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What interested Berlin is Marx as a 48er: that is, a protagonist of, and participant in, the great revolutions of 1848-9, which are an explosion of liberalism allied with nationalism. To be nationalistic, in this period, was to be anti-dynastic and pro-constitutional, and not exclusionary. It’s a happy moment when liberalism and nationalism go together — and we’re all going to be wonderful democratic nations with our ethnic, linguistic, and folk characteristics. This is going on all over central Europe.

What Berlin does is bring a central European perspective. I see him occupying a political-intellectual-cultural axis somewhere between Riga and Vienna. This is now a lost world of central European, restless multiculturalism which is deeply inflected with Germanic culture and the secularised Jewish contributions to that, and lots of different religious and nationalistic contributions along the way — set against dynastic, authoritarian, non-constitutional church-supported regimes, particularly the Roman Catholic church. The revolutions in 1848 may have started in Paris, but they spread to Vienna. Marx and Engels got as far as Vienna during those revolutions. Berlin brings this perspective to Marx, and finds the Marx of the Manifesto, the Marx who was a central European actor, albeit based in London. He sees Marx as a secularized German intellectual. He’s not very interested in Marx’s Jewish origins.

Berlin is famous for his liberalism. Do you think that he is turning Marx into a liberal thinker in this book, taking away the more radical elements in the way he describes him?

Marx was a liberal thinker. There’s not as much difference between Marx or indeed Marxism and liberalism as many people think. This is because if you are against non-constitutional, authoritarian regimes, you are a liberal. That’s what the French Revolution was about, and that’s what the 1848 revolutions were about: they were about bringing constitutionalism and popular sovereignty, and representative and responsible government, to parts of Europe where the rulers and the church were fanatically dedicated to maintaining their own grip. This was only relaxed, rather slowly, in the 1850s and 1860s.

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Marx was wholly in favour of popular sovereignty and representative and responsible government. His angle was to keep pushing on the economic side, and to insist that governments needed to take responsibility for the economic welfare of citizens. Essentially, he was a social democrat. But in order to pursue that kind of agenda, you had to be a radical, terrorist revolutionary and prepared to take up a gun. That’s what this flaring up of revolutions was about. It didn’t really hit Russia until about 1905.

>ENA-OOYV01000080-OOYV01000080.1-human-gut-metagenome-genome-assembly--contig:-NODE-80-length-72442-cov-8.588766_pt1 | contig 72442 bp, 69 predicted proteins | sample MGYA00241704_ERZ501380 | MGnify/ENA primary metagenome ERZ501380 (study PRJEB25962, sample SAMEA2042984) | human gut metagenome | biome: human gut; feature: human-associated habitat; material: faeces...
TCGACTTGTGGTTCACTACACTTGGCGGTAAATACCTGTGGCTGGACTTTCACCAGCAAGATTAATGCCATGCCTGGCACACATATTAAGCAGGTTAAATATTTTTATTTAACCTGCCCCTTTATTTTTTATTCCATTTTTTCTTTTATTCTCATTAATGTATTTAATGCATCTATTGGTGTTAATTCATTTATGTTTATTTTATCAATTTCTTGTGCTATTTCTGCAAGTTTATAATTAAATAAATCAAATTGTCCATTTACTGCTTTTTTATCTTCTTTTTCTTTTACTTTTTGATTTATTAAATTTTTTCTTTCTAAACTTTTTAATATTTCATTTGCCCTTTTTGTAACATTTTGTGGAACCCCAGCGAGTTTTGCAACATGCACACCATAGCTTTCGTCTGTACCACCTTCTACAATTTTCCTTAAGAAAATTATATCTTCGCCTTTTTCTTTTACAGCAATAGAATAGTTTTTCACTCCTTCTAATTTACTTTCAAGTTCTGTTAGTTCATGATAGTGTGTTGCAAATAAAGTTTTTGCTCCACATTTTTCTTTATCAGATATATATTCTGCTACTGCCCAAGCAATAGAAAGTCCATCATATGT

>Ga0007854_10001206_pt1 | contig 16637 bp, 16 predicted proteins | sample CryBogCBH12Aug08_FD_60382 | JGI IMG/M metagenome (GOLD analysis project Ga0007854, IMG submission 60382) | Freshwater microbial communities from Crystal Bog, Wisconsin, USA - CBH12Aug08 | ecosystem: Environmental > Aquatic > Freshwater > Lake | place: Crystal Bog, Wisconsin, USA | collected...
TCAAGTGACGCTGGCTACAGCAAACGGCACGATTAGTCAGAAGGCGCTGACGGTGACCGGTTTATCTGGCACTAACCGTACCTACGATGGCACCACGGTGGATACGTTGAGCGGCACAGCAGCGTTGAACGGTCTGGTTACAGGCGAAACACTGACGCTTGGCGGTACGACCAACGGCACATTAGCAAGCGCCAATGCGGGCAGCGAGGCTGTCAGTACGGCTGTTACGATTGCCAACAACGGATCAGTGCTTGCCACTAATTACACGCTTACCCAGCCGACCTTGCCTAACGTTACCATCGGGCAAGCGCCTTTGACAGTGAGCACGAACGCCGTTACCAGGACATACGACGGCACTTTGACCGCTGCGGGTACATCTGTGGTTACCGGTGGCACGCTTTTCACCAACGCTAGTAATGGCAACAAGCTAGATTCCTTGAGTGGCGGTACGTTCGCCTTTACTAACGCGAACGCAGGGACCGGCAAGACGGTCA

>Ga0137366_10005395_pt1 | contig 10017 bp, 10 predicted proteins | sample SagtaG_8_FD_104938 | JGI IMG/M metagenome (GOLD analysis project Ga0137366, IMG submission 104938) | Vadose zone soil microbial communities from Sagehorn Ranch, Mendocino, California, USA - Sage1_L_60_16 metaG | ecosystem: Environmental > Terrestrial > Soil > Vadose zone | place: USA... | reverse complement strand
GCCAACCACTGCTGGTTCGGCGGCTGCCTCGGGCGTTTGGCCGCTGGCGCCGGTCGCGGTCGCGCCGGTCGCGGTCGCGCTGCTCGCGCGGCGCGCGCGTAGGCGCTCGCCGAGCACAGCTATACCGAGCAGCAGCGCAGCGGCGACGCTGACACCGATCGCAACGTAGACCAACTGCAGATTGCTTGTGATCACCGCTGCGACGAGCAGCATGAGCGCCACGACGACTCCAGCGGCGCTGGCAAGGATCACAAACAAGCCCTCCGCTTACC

The dividing of Marx from his liberalism is something that is projected onto his ideas, and particularly his politics, much later on. Now, in the course of doing this kind of politics, Marx wanted to push liberals into the economic realm. That’s exactly what social democrats do now, and that’s the argument that various political parties had with George Osborne. It’s not that much different, frankly.

Let’s move on to your second book about Marx, David McLellan’s Karl Marx: His Life and Thought (1973).

This is jumping forward quite a bit. Berlin made the study of Marx intellectually respectable because he was an Oxford academic and went on to greater things. His book is still in print in its fifth edition. So Marx was noticed in the Anglophone sphere, but mostly in a fairly crude version. The only other book of the time that approaches Berlin’s sophistication in taking Marx seriously as a thinker, and bringing on board the politics to some extent, was Sidney Hook’s. He was a ‘fellow traveller,’ based in New York. He wrote in the American context, as a contemporary of Berlin’s.

McLellan was a student of Berlin’s in Oxford. By that point, which was the early to mid-60s, Marx was quite acceptable as an academic subject. You could go through the history of British university teaching in philosophy and politics and see when and where Marx pops up, but there wouldn’t be much before 1960. By then things had settled down enough to make him respectable.

McLellan set himself up to write a contextual study of the early Marx. It’s interesting from an intellectual and philosophical point of view. He doesn’t have the central European, 48er perspective that Berlin had. He’s been the beneficiary of what happened to Engels and Marxism in the 1930s. In the 1920s, a project was developed between the Bolsheviks and the German Communist Party to collect the Marx archive as well as published works. 1932 is the magic date there, in that the so-called German Ideology, and the so-called Economic and Philosophical Manuscripts of 1844 were both published. It was difficult to circulate them in the 1930s with people preoccupied with the run-up to World War II, Stalinism, and everything else that was going on. The material doesn’t really start to circulate until the late 1940s, and then largely in French, where it is treated seriously, and the early manuscripts in particular were picked up.